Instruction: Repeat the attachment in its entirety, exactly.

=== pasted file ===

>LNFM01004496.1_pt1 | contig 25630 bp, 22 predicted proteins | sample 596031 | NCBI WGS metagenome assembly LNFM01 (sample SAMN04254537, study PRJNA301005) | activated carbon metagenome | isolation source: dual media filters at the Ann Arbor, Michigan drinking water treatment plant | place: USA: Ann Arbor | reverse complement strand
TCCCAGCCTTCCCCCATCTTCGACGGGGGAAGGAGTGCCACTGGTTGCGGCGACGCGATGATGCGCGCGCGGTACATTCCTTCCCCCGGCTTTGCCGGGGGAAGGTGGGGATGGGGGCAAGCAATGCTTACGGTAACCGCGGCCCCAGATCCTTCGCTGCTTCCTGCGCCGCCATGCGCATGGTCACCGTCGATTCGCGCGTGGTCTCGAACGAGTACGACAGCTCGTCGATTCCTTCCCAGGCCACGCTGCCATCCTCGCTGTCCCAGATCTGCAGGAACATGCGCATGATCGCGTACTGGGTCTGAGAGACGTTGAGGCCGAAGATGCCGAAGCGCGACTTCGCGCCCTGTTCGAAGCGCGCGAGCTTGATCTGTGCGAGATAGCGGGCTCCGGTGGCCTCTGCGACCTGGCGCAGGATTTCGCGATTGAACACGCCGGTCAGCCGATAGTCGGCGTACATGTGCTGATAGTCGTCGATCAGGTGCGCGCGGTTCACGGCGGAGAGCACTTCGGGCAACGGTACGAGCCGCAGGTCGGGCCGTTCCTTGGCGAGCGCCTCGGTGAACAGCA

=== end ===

>LNFM01004496.1_pt1 | contig 25630 bp, 22 predicted proteins | sample 596031 | NCBI WGS metagenome assembly LNFM01 (sample SAMN04254537, study PRJNA301005) | activated carbon metagenome | isolation source: dual media filters at the Ann Arbor, Michigan drinking water treatment plant | place: USA: Ann Arbor | reverse complement strand
TCCCAGCCTTCCCCCATCTTCGACGGGGGAAGGAGTGCCACTGGTTGCGGCGACGCGATGATGCGCGCGCGGTACATTCCTTCCCCCGGCTTTGCCGGGGGAAGGTGGGGATGGGGGCAAGCAATGCTTACGGTAACCGCGGCCCCAGATCCTTCGCTGCTTCCTGCGCCGCCATGCGCATGGTCACCGTCGATTCGCGCGTGGTCTCGAACGAGTACGACAGCTCGTCGATTCCTTCCCAGGCCACGCTGCCATCCTCGCTGTCCCAGATCTGCAGGAACATGCGCATGATCGCGTACTGGGTCTGAGAGACGTTGAGGCCGAAGATGCCGAAGCGCGACTTCGCGCCCTGTTCGAAGCGCGCGAGCTTGATCTGTGCGAGATAGCGGGCTCCGGTGGCCTCTGCGACCTGGCGCAGGATTTCGCGATTGAACACGCCGGTCAGCCGATAGTCGGCGTACATGTGCTGATAGTCGTCGATCAGGTGCGCGCGGTTCACGGCGGAGAGCACTTCGGGCAACGGTACGAGCCGCAGGTCGGGCCGTTCCTTGGCGAGCGCCTCGGTGAACAGCA